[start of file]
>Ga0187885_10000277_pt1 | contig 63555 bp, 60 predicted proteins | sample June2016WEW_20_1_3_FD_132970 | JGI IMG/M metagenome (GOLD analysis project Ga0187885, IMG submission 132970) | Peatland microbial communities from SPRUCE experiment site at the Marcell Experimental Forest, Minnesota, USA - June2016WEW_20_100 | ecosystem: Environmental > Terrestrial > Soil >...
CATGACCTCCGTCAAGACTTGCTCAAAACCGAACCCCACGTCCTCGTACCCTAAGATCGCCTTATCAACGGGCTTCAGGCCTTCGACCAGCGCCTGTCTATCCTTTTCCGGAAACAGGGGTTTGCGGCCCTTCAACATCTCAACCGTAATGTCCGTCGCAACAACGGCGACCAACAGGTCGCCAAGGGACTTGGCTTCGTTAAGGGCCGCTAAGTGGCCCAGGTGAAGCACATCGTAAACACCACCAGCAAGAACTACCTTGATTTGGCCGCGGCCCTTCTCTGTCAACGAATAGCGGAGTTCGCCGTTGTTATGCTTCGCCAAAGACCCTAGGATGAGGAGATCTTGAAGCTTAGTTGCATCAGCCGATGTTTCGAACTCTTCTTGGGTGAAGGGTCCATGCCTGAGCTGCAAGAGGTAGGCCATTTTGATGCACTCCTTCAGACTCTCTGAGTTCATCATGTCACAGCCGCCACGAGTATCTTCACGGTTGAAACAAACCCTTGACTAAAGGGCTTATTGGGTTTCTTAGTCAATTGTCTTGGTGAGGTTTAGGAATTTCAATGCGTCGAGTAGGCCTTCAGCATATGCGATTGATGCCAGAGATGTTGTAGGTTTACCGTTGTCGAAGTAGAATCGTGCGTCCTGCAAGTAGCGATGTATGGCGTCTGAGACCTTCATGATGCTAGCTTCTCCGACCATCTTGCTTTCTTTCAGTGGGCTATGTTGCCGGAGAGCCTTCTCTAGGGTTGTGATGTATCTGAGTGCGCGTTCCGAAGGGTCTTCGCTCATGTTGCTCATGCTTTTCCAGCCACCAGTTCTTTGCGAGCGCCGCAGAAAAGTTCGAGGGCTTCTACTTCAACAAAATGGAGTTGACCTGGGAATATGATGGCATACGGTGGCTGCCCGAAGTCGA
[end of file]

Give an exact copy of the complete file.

>Ga0187885_10000277_pt1 | contig 63555 bp, 60 predicted proteins | sample June2016WEW_20_1_3_FD_132970 | JGI IMG/M metagenome (GOLD analysis project Ga0187885, IMG submission 132970) | Peatland microbial communities from SPRUCE experiment site at the Marcell Experimental Forest, Minnesota, USA - June2016WEW_20_100 | ecosystem: Environmental > Terrestrial > Soil >...
CATGACCTCCGTCAAGACTTGCTCAAAACCGAACCCCACGTCCTCGTACCCTAAGATCGCCTTATCAACGGGCTTCAGGCCTTCGACCAGCGCCTGTCTATCCTTTTCCGGAAACAGGGGTTTGCGGCCCTTCAACATCTCAACCGTAATGTCCGTCGCAACAACGGCGACCAACAGGTCGCCAAGGGACTTGGCTTCGTTAAGGGCCGCTAAGTGGCCCAGGTGAAGCACATCGTAAACACCACCAGCAAGAACTACCTTGATTTGGCCGCGGCCCTTCTCTGTCAACGAATAGCGGAGTTCGCCGTTGTTATGCTTCGCCAAAGACCCTAGGATGAGGAGATCTTGAAGCTTAGTTGCATCAGCCGATGTTTCGAACTCTTCTTGGGTGAAGGGTCCATGCCTGAGCTGCAAGAGGTAGGCCATTTTGATGCACTCCTTCAGACTCTCTGAGTTCATCATGTCACAGCCGCCACGAGTATCTTCACGGTTGAAACAAACCCTTGACTAAAGGGCTTATTGGGTTTCTTAGTCAATTGTCTTGGTGAGGTTTAGGAATTTCAATGCGTCGAGTAGGCCTTCAGCATATGCGATTGATGCCAGAGATGTTGTAGGTTTACCGTTGTCGAAGTAGAATCGTGCGTCCTGCAAGTAGCGATGTATGGCGTCTGAGACCTTCATGATGCTAGCTTCTCCGACCATCTTGCTTTCTTTCAGTGGGCTATGTTGCCGGAGAGCCTTCTCTAGGGTTGTGATGTATCTGAGTGCGCGTTCCGAAGGGTCTTCGCTCATGTTGCTCATGCTTTTCCAGCCACCAGTTCTTTGCGAGCGCCGCAGAAAAGTTCGAGGGCTTCTACTTCAACAAAATGGAGTTGACCTGGGAATATGATGGCATACGGTGGCTGCCCGAAGTCGA